In one embodiment, a set of prototype models may be constructed, each model capturing one prototype in a subject class. For example, for an image class of the car 215, multiple prototype models may be constructed to represent different perspectives of car 215. Then, the multiple prototypes can be combined to generate a spatialcontextual model for a car class.
Referring back to
We now describe aspects of this approach illustrated in
where sgn {•} represents the sign function.
Therefore, Θ and Θ_{i }represent the 2DHMM learned from the images and a_{i }and b provide a coefficient and bias in equation (1). This function may be used to provide a predicted label for an image associated with model Θ. Additionally, Θ_{i}s associated with a_{i}≠0 may act as support vectors in a SVM approach and may then be considered as prototypes for an image class to discriminate the image class from the other categories. Referring back to the car example, the images of the car from different perspectives may be used to create a set of support vectors that may be combined in equation (1). Next, a similarity measure between different images based on their respective 2DHMM will be described.
As stated above, an individual 2DHMM may first be used to represent an image. In this way, a 2DHMM is trained from an associated image. In contrast, in a spatialcontextual approach, a representation model (i.e., 2DHMM) may be separately used from a prediction model (i.e., SVM). For the representation model, a model is fit into an image to represent it. For the prediction model, a corresponding SVM model may be trained based on the obtained similarities between the fitted models. Therefore, such a framework combines the 2DHMM ability to represent the spatial contexts of images, as well as the prediction ability of SVM to discriminate image classes.
We now describe a DTHMM probabilistic modeling approach in more detail. Similar to a 2DHMM, in a DTHMM approach a 2D observation may be denoted by O={o_{i,j}, i=1, . . . , R, j=1, . . . , C}, where each O_{i,j }is a feature vector of a block (i, j) in an image. For Q states {1, . . . , Q}, the state of a block (i, j) is denoted by s_{i,j}. Under the dependency assumption in 2DHMM, each state s_{i,j }then depends on its two neighbors s_{i−1, j}, s_{i,j−1 }which in turn causes the computation complexity of a learning procedure and an inference procedure to grow considerably as image size increases. In contrast, in a DTHMM approach, an assumption is made that s_{i,j }depends on one neighbor at a time. This neighbor may be a horizontal neighbor or a vertical neighbor, depending on a random variable t_{i,j }with the following distribution:
It is worth noting that for the first row or the first column of a DTHMM, t_{i,j }has only one valid horizontal or vertical value and the root node T (1, 1) is not defined. Therefore, a transition probability distribution can be simplified for vertical transition probability distribution P_{V }and for horizontal transition probability distribution P_{H }respectively as:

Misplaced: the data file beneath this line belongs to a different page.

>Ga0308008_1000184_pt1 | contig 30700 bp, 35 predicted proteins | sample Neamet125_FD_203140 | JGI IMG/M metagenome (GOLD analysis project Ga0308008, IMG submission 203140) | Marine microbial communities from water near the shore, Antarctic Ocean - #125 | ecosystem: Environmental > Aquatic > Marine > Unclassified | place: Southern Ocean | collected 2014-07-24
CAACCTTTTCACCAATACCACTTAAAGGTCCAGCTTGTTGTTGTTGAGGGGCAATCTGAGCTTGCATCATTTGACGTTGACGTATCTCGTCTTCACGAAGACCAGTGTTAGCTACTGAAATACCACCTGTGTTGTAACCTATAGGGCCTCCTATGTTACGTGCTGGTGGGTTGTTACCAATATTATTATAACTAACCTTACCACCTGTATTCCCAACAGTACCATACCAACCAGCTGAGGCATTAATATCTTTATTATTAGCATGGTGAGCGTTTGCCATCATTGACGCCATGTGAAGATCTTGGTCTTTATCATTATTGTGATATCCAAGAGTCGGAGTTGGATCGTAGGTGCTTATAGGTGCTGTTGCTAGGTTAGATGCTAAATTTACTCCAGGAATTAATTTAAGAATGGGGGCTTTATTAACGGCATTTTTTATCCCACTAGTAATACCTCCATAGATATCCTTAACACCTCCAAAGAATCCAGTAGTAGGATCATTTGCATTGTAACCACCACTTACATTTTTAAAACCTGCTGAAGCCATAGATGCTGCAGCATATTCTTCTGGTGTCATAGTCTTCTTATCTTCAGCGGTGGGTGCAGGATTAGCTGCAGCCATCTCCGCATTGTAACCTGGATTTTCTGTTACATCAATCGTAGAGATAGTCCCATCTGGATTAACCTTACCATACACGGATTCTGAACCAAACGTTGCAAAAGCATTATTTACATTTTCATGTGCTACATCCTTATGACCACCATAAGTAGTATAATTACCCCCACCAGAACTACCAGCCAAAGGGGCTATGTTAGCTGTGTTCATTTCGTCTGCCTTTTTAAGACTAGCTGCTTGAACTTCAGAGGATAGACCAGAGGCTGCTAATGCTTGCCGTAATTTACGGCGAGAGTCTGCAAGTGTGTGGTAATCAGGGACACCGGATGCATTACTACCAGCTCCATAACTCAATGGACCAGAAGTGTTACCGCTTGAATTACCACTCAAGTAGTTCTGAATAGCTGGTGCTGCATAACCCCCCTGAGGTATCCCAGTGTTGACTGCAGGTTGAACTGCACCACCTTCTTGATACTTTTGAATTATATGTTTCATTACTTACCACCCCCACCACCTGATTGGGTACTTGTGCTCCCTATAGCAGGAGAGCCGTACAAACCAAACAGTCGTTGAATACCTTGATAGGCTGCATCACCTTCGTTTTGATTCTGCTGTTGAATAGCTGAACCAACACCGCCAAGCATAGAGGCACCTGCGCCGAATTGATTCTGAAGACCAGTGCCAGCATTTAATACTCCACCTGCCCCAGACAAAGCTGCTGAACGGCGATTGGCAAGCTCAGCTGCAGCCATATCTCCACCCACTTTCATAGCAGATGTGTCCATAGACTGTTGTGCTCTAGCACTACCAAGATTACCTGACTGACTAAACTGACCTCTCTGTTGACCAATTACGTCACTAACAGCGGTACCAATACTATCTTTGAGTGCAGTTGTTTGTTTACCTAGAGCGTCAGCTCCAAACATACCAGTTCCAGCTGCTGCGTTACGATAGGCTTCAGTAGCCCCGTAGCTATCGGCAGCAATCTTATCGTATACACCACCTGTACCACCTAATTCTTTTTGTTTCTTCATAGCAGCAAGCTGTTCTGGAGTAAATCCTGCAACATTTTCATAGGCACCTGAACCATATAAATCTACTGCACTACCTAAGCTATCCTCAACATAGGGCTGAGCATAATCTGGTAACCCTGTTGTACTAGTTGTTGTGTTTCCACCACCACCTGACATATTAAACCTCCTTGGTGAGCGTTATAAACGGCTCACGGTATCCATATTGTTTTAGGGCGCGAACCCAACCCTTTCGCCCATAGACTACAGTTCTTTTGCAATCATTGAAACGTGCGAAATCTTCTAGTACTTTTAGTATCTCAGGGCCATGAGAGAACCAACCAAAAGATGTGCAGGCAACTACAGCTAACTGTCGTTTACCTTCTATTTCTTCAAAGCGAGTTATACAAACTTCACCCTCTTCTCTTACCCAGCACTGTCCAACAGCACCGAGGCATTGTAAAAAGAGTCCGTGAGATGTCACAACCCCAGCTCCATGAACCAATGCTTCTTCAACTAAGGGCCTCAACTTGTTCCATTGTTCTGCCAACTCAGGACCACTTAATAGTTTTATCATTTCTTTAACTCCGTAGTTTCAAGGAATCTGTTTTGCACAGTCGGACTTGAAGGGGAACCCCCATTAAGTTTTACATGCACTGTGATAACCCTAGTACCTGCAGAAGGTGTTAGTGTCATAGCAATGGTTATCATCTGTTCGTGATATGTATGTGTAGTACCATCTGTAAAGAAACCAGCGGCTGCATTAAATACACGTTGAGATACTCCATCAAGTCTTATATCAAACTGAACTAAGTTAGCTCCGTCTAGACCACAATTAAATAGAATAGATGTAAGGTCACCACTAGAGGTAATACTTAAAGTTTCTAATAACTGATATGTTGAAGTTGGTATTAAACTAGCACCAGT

P(s _{i,j} s _{i−1,j} ,s _{i,j−1})={P _{V}(s _{i,j} s _{i−1,j}),t(i,j)=(i−1,j) and
P(s _{i,j} s _{i−1,j} ,s _{i,j−1})={P _{H}(s _{i,j} s _{i−1,j}),t(i,j)=(i−1,j) (3)
In this example, the random variables t for all (i,j) therefore define a treestructured dependency over all positions with (1,1) as the root.
In a DTHMM, given a state s_{i,j}, an observation o_{i,j }may be generated according to distribution P(o_{i,j}s_{i,j}). For example, a Gaussian Mixture Model (GMM) may provide an observation distribution. In a multimodal setting, the observation o_{i,j }may have M feature cues {o_{i,j} ^{k}}_{k=1} ^{M }from different sources. By assuming these M types of features can be generated independently once a corresponding state s_{i,j }is given, we have:
where
is a mixing coefficient, a mean vector and a covariance matrix of lth Gaussian component for the kth modality, respectively, given the current state is q.
For simplicity, the covariance matrix may be assumed to be diagonal. The independence assumption holds given hidden states are fixed, but for the 2D observation such an independence assumption does not hold across different modalities, i.e. P(O^{1}, . . . O^{M})≠P(O^{1}) . . . P(O^{M}).
A DTHMM may be used to encode both the appearance and the spatial structure of an image. If a distance is computed between DTHMMs, an appearancespatial discrimination can be measured across the images. The KullbackLeibler Divergence (KLD) from information theory provides a distance measure between the statistical models.
Specifically, a DTHMM may be specified by the parameter set Θ={π, a^{H}, a^{V}, λ,μ,Σ}, where π is the initial state distribution; a^{H}, a^{V }is the horizontal and vertical transition matrix with a_{m,n} ^{H}=P_{H}(s_{i,j}=ns_{i,j−1}=m), a_{m,n} ^{V}=P_{H}(s_{i,j}=ns_{i−1,j}=m); and λ,μ,Σ are the parameters for the observation distribution specified in equation (4). Using this observation distribution, a joint distribution of the 2D observation O={o_{i,j} ^{k}, i=1, . . . , R, j=1, . . . , C, k=1, . . . , M} and state S={s_{i,j}, i=1, . . . , R, j=1, . . . , C} is:
P(O,SΘ)=P(OS,Θ)P(SΘ)=Π_{i,j} P(o _{i,j} s _{i,j},Θ)P(s _{i,j} s _{i−1,j} ,s _{i,j−1}) (5)
and a 2D observation distribution can be obtained by summarizing S as
Therefore, the KLD between two DTHMMs Θ, {tilde over (Θ)} is:
Unfortunately, there is not a closed form expression for the KLD between these two DTHMMs, but an approximation may be used. The approximation is motivated from the following lemma that is based on the logsum inequality: Given two mixture distributions
the KLD between them is upper bounded by:
where